Idaho is among a handful of states known as community property states. Because of its designation as a community property state, many believe that, in the unfortunate event that they go through a divorce, all of the property they own is divided equally between them and their soon-to-be ex-spouse. While that is the case with some couples' property, it does not unequivocally apply to each and every piece of property in the marriage.
Idaho law recognizes a distinction between marital property and separate property. In a divorce action, marital property is split between the spouses while separate property goes independently to the owning spouse. Generally, any property either spouse owned before the marriage is considered separate property. Separate property also usually consists of items a spouse receives as a gift or individually inherits, even if it is during the marriage. Additionally, if a spouse acquires new property during the marriage through the proceeds of her separate property, that property likely remains her sole possession. The property that does not fall into those three separate property categories is generally considered marital property; however, property can change designations during the marriage.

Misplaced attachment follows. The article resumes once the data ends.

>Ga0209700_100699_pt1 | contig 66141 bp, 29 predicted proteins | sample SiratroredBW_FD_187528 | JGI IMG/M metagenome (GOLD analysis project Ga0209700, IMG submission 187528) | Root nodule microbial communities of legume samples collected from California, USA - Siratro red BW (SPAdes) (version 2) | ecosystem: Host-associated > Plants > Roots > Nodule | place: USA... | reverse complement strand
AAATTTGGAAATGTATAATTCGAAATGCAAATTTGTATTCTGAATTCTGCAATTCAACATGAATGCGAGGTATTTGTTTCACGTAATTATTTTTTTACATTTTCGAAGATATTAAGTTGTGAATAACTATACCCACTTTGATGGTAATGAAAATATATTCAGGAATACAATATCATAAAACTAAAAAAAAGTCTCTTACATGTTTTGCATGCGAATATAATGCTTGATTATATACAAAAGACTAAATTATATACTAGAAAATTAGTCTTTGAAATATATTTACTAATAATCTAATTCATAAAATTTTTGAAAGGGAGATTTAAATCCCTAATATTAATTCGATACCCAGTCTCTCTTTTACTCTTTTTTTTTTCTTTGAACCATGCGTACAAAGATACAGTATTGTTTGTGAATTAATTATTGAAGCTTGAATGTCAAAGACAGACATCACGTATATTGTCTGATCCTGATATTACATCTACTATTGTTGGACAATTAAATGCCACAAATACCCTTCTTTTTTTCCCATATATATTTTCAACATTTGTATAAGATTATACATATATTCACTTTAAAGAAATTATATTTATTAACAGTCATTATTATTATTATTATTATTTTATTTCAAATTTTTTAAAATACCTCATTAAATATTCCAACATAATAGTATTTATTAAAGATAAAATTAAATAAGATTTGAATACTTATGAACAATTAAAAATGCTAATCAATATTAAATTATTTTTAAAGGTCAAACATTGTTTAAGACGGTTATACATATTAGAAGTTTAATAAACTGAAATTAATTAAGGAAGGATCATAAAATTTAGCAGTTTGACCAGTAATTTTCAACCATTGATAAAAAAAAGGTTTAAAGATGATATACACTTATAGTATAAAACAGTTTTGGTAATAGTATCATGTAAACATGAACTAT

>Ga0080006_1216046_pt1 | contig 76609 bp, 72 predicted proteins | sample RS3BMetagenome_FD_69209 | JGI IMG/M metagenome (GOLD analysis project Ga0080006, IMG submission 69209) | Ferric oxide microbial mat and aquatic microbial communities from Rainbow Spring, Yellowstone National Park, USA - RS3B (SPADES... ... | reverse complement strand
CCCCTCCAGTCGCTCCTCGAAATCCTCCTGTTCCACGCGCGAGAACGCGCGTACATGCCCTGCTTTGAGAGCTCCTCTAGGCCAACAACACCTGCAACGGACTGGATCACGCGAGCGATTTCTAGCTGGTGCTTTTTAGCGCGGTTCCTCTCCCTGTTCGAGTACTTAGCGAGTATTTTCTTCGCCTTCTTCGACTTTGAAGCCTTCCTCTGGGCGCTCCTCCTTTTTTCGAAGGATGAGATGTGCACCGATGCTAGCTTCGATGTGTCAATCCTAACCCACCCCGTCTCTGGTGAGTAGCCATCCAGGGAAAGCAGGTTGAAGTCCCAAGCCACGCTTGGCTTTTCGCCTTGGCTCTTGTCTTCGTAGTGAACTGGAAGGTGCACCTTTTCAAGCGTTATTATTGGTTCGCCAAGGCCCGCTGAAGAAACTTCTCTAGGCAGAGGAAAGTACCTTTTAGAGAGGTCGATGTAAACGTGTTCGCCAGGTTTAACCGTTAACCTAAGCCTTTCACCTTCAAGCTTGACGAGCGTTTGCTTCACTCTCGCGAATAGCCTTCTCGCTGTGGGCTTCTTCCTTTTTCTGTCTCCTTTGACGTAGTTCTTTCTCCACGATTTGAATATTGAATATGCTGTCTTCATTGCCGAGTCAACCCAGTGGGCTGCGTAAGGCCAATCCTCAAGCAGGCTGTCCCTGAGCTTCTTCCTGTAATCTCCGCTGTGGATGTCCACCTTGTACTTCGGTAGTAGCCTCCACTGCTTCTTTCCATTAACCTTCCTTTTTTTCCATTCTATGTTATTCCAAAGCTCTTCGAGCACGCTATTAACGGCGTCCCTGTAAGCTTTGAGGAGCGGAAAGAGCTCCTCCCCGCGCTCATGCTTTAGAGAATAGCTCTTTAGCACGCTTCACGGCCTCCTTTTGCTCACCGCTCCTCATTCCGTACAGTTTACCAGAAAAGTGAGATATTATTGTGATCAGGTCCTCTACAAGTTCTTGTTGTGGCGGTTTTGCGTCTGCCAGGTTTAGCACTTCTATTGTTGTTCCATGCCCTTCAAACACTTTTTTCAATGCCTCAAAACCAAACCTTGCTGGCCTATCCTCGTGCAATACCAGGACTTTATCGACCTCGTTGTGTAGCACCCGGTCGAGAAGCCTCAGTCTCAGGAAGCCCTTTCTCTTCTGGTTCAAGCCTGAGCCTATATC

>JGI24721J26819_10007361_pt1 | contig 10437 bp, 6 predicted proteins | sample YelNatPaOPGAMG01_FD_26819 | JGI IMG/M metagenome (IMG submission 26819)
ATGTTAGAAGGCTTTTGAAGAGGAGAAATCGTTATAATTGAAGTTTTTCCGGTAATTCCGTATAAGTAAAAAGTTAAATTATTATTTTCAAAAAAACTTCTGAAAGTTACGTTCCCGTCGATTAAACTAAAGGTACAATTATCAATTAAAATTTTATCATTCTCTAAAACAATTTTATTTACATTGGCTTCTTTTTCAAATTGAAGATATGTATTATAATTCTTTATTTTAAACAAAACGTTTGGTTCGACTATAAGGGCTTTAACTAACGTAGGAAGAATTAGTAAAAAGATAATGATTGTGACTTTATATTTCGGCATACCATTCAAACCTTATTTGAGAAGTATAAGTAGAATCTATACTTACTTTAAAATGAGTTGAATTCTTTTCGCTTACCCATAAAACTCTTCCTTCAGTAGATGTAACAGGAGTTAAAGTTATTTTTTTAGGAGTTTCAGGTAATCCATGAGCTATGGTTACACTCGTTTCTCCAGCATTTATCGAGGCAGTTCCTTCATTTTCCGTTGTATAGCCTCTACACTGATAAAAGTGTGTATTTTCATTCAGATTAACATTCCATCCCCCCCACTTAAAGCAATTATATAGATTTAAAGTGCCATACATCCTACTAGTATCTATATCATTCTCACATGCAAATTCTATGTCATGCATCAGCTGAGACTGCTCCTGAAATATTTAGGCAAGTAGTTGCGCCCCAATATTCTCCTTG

Despite the law identifying which property is marital property and which property is separate property, many divorcing couples continue to disagree as to what category some property falls into. It is important to have an attorney that can help a divorcing spouse navigate the sometimes-complicated community property laws. A diligent lawyer can help a spouse ensure that the division of property is fair, reasonable, and in accordance with the law. At Jones and Swartz, PLLC, we passionately advocate for our clients’ interests and our attorneys are there to answer questions about Idaho law every step of the way.